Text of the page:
• Ask to meet or get the contact info of the teachers who will be your instructor. Call them and talk to them about the skills that you will learn and what is available out in the marketplace without these skills. They have no incentive at all for you to start – you can be more candid with them then your admissions rep.

    Click here to download a copy of these questions and why they are important.

  • preparing for visit #2

    1. review everything from visit #1. anything that is a number or a percentage should be checked either on the internet or from the accrediting body for the school.

    2. read AND have someone read for you the entire enrollment agreement. this document will be everything that you are agreeing to before you start. you can forget anything that the rep said to you – this document overrides that and the rep will deny saying anything you thought they said if it ever comes down to that. you need to understand everything here and you should highlight anything you have questions about.

    3. seriously consider other options. can you go to community college? how much would it cost you and how much time will it take. the younger you are, the more time you have to get the certification you need – there is no reason to rush it. consider whether it is better for you to do something else and not take on the debt. it is very possible that your new career could make life HARDER than easier. you have to be real about this. if you are having trouble figuring this out, ask someone you trust.

    4. when you get calls from admissions, remember the first rule of meeting with admissions – they need you more than you need them.

    visit #2

    1. show up early and tour the facility again. this may seem like a waste but this time you should spend more time looking at the students than you likely did the first time. see how they interact and see how they act in class. ask students what they think (now without the admissions rep) and share your email address again if you have this handy.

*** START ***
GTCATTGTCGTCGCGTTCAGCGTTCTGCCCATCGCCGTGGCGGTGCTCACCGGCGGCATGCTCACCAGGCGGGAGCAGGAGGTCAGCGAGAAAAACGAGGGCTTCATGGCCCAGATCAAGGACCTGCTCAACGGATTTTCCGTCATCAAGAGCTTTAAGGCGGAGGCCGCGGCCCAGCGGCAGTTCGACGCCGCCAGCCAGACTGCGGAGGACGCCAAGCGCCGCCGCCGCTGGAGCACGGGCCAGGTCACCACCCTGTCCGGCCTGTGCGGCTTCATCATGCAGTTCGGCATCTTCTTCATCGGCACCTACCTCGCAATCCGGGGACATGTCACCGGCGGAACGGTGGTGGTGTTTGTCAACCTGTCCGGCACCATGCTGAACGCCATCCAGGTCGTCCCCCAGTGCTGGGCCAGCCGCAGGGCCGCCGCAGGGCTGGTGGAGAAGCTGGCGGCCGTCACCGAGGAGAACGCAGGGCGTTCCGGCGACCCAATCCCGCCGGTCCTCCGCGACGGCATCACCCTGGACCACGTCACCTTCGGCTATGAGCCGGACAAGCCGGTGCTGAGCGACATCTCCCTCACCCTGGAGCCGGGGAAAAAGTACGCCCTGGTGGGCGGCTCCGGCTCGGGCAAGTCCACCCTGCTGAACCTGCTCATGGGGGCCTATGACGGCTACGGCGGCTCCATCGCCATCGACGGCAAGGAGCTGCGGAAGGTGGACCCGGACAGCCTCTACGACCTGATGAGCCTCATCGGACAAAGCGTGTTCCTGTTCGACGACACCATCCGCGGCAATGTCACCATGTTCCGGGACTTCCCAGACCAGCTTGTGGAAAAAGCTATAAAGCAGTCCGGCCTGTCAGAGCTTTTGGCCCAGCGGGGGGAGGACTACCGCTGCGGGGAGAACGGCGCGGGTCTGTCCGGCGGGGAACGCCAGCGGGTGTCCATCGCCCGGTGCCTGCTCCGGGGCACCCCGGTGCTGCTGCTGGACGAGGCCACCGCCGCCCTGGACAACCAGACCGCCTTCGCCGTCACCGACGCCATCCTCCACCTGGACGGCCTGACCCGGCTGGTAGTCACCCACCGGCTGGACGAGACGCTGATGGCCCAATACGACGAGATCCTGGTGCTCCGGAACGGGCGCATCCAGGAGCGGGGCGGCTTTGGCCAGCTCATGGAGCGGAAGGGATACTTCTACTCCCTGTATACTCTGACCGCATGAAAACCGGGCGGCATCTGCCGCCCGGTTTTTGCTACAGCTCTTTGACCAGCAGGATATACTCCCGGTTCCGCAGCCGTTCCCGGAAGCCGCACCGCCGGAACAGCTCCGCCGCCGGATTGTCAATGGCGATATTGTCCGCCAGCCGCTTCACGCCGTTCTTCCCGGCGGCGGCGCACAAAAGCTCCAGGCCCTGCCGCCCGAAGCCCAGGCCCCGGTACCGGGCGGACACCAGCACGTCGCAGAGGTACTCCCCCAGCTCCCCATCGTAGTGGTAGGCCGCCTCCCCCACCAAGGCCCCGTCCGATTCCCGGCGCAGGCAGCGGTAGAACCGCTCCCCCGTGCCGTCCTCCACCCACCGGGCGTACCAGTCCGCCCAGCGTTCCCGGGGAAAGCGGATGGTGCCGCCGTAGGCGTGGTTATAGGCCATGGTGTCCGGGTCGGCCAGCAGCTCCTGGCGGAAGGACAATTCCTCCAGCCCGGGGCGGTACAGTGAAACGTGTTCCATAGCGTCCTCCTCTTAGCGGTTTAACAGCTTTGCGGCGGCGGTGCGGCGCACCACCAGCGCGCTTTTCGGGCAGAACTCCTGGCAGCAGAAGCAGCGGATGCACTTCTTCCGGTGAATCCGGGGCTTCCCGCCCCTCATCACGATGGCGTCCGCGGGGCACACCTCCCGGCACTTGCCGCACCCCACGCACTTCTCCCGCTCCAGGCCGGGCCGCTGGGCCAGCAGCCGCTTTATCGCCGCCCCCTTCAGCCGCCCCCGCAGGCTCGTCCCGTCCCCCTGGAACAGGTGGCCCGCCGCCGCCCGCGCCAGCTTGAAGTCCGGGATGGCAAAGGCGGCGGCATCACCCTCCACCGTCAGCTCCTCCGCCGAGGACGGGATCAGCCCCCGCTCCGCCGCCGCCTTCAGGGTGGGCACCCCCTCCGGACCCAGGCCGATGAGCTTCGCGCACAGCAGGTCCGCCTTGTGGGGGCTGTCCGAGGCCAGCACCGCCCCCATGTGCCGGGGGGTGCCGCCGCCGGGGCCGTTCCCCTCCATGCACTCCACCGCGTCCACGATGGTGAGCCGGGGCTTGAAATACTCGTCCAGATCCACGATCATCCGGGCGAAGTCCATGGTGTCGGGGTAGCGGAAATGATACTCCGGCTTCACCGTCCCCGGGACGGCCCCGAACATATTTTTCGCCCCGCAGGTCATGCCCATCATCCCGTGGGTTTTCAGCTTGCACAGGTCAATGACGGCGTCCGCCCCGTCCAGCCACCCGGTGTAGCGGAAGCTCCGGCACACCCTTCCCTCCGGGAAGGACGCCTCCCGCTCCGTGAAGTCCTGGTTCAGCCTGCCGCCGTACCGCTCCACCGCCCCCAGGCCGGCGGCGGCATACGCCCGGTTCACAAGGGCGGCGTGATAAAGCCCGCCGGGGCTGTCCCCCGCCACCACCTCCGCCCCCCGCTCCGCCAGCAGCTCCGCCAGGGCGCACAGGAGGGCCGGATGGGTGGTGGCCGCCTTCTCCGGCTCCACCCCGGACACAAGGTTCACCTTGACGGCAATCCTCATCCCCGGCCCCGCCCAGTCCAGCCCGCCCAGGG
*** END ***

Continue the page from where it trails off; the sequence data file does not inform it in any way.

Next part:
2. you will likely start the financial aid process. be prepared, it will be complex and most of the information will deal with payments that you will owe after you are done. you will need to take this information home and determine if you can add this payment to what you already are paying in living expenses today. you will also need the projected salary number from your first visit. if this is less than what you are making today, it will actually be harder to make ends meet after you are done with school. hopefully in the next few years you will earn more in your new field, but that is something that is absolutely not for sure. you will need to weigh all of this before you decide.

    3. go through any questions that you have from reviewing the enrollment agreement and your review of your personal situation. see how the admissions rep responds to these. if it is with pressure, you need to get out of that office immediately. pressure will create bad decisions and is the #1 tool used by admissions reps (and used car salesman). remember the first rule of meeting with an admissions rep.

    4. if after all this, you are satisfied with the results, then still go home and email the students you met that day and sleep on the final decision. it is good to have a clear mind before you make such a huge decision.

    5. If after sleeping on it and doing all the investigation you still think it is a good decision to attend this school, then go forward and finish the process knowing you have done all your homework. keep everything from your meetings and signings in a safe place in case something goes wrong while you are attending school.

    feel free to add to this below if you have any additional ideas. we have also added a few extra resources below if you are interested in more information. best of luck to you!